Heads I Win, Tails You Lose: In "At Home with Donald Duck", Donald tries to celebrate his birthday by showing his nephews, Huey, Dewey and Louie, some of his cartoons, but they want to watch other Disney characters' cartoons instead. At one point, to compromise, Donald has a coin-flip bet with the boys and picks heads, but Donald tries to cheat by using a coin with heads on both sides. Not only do the nephews not fall for his scheme, but they retaliate by tricking him so that Donald has to run after the coin out of the house. In their uncle's absence, the boys watch a Goofy cartoon.
Heroic BSOD: Goofy in "The Goofy Success Story", when he doesn't win a single Oscar and is almost commits suicide. He snaps out of it when he's assigned to star in "Motor Mania".
Other hosts included Jiminy Cricket ("From All of Us to All of You") and Chip 'n Dale ("The Adventures of Chip 'n Dale").
It's a Wonderful Plot: "Mickey's 60th Birthday" provides a variation: against the warnings of a sorcerer (not Yen Sid) to use other people's magic, Mickey makes off with his sorcerer's hat. The sorcerer in question punishes Mickey for it by casting a spell on him in which no one will ever recognize him until he learns to find his own magic.
Letterbox: The Biopic "The Peter Tchaikovsky Story" boasted to mark the first time movie clips (in this case, scenes from Sleeping Beauty) played on TV in widescreen. However, the clips shown have an aspect ratio of 1.82:1, which means the picture still underwent trimming.note Disney animated Sleeping Beauty in 2.55:1, and movie theaters projected it at either 2.20:1 or 2.35:1.
Limited Animation: Used on the "Tomorrowland" episodes and on some of the later shows. Averted with the "Fantasyland" and Ludwig Von Drake episodes, which have animation on par with the studio's theatrical fare.
The Man Behind the Curtain: In "The Title Makers", stars Annette Funicello and Tommy Sands are interrupted by a godly voice who guides them (and the audience) through scenes from The Parent Trap. The man is revealed to be Walt (although the voice was actually Paul Frees).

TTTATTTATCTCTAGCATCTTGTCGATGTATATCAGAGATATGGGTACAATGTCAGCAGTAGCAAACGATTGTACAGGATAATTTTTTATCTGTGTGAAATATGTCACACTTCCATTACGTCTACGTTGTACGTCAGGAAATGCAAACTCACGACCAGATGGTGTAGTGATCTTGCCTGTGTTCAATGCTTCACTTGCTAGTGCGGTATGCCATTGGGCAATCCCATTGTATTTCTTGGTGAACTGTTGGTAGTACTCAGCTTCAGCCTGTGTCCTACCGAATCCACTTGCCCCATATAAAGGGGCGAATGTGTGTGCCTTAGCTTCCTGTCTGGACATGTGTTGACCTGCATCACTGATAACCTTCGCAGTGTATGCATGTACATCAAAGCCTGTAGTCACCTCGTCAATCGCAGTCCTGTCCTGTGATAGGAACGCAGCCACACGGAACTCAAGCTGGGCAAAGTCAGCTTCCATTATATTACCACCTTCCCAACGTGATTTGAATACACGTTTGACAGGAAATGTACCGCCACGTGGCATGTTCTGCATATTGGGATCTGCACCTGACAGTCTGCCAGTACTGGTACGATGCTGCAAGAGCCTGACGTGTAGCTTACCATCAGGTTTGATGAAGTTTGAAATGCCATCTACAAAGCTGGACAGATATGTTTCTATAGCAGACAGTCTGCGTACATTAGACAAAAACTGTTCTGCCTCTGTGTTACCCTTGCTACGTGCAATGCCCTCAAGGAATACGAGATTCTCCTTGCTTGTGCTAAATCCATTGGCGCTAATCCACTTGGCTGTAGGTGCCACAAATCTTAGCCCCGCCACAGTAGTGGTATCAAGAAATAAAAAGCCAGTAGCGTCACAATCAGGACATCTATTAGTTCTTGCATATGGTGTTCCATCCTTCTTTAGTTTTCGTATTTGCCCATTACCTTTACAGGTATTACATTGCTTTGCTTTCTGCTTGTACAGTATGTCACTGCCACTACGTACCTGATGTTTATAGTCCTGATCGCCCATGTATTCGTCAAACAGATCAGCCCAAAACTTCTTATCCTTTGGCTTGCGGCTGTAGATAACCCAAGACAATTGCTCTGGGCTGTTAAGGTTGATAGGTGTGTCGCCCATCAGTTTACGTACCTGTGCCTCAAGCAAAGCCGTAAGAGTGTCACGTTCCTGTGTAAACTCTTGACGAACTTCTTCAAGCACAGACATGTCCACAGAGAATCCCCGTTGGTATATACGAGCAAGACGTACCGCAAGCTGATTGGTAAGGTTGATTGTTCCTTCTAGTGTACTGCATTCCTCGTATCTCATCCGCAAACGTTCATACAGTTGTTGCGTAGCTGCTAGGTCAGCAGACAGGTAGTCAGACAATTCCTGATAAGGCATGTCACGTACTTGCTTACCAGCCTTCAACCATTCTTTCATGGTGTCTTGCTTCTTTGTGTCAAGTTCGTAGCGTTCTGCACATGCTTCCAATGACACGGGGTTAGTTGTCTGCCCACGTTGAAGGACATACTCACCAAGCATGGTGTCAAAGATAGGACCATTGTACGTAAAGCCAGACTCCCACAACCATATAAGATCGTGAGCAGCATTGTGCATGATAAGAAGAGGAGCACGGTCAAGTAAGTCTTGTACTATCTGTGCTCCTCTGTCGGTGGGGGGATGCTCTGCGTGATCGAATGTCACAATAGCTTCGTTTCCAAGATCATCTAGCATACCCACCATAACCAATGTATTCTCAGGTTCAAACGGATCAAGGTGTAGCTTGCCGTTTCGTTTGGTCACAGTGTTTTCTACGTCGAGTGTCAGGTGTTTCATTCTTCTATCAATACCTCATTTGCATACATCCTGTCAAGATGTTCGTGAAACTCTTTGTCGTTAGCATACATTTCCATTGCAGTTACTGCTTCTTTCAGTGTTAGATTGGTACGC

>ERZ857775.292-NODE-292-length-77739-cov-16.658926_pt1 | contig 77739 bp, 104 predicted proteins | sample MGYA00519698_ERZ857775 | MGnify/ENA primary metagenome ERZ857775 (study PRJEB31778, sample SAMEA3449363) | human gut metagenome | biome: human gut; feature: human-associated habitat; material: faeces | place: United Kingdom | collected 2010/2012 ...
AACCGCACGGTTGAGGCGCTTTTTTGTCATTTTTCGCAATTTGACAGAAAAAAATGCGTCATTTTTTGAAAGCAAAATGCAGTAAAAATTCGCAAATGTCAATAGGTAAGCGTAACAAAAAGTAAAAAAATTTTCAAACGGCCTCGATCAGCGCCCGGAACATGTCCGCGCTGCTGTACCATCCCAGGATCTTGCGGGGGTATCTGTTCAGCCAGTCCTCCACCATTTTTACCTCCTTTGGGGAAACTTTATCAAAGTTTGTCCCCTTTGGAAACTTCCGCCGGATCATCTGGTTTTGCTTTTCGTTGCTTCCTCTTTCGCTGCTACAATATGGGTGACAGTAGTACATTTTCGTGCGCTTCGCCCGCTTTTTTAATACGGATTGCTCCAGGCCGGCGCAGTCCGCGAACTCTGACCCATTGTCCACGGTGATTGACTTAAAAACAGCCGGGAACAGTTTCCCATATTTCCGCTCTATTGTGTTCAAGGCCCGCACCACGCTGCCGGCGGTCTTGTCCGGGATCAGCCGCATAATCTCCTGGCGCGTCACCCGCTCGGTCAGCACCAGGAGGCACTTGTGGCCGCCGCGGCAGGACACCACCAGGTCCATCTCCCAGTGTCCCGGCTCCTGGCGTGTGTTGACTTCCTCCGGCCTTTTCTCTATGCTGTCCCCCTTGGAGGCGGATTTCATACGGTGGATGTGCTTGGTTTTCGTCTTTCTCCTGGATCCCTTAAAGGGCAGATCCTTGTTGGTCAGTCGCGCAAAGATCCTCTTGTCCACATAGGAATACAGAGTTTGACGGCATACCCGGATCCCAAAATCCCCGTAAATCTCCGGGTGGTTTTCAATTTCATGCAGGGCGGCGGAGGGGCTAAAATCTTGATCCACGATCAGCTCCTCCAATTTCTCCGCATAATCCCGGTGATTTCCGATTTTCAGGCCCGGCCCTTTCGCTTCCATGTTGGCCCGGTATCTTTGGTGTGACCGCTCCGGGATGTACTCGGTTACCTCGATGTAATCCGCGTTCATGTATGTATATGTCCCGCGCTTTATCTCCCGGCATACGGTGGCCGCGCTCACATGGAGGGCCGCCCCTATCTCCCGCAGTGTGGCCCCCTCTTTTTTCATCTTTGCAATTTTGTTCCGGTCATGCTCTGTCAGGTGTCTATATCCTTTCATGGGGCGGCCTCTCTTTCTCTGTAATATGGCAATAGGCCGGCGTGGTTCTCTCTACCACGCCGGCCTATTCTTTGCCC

This was also the case with original television productions like "The Scarecrow of Romney Marsh" and "The Boy From Dead Man's Bayou".
Muppet: This series brought forth two TV specials with The Muppets: The Muppets at Walt Disney World, and The Muppets' Wizard of Oz. Kermit the Frog also made a cameo in Mickey's 50, as did Miss Piggy and Gonzo in Disneyland's 35th Anniversary Celebration.
Polly and Polly: Comin' Home! retell Pollyanna with a mostly-African-American cast. This example also counts as a Setting Update, as the location and time period changed from Vermont in the 1900s to segregated Alabama in The Fifties.
Their 1997 version of Cinderella stars Brandy as Cinderella. Additionally, Whitney Houston plays the fairy godmother, African-American Natalie Desselle plays stepsister Joy, Paolo Montalban, a Filipino actor, plays Prince Christopher, black actress Whoopi Goldberg plays his mother Queen Constantina, and Canadian Victor Garber plays his father King Maxamillian.
Their 1999 remake of Annie had Grace (the social worker who brings Annie to Daddy Warbucks's mansion) be played by Audra McDonald, a black actress - which raises eyebrows at the very end, when Daddy proposes marriage to Grace. (Interracial marriage was not illegal in New York in the 1930s, but it is extremely far-fetched to suppose that such a rich and powerful character would publicly attempt it.)
In The Muppets' Wizard of Oz, African-Americans portray Dorothy (Ashanti), Aunt Em (Queen Latifah), and Uncle Henry (David Allen Grier), a la The Wiz. Plus, in an example more reminiscent of a Species Lift, Toto the dog is made a prawn to allow Pepe to play him.
Real Life Writes the Plot: The basis of "Where Do the Stories Come From?", which suggests that any commonplace occurrences has the potential to be made into cartoon stories.
Roger Rabbit Effect: Walt Disney interacted several times with his cartoon characters in the 1950s (example: a 1956 episode called "A Day In the Life of Donald Duck", which centers on Donald going through a typical day at the Disney studio).
Also, the opening to "The Best of Disney: 50 Years of Magic" with Micheal Eisner.
Series Mascot: Tinker Bell of Peter Pan fame flies past and/or creates fireworks at the beginning of each episode. The sight of her flying in front of Sleeping Beauty Castle became so iconic to Disney fans, that Disney decided to have a Tinker Bell actress "fly" through the air during fireworks shows at the theme parks.
Shockingly Expensive Bill: In "Inside Donald Duck", Donald's temper is cured by Professor Von Drake and he now speaks in a clear British voice. Once Donald gets the psychiatrist bill, he goes back into a squawking rage.
Shout-Out: In Ruby Bridges, one of the times Ruby is taken up to the school has her wearing a white dress, the words "nigger" and "KKK" graffitied on the building, and a thrown tomato hitting the words - all adding up to referencing Norman Rockwell's The Problem We All Live With.
Speculative Documentary: The "Tomorrowland" episodes usually ended with dramatizations of what life in the future would look like. One episode, "Mars and Beyond", had a segment dedicated to the possibility of life on Mars.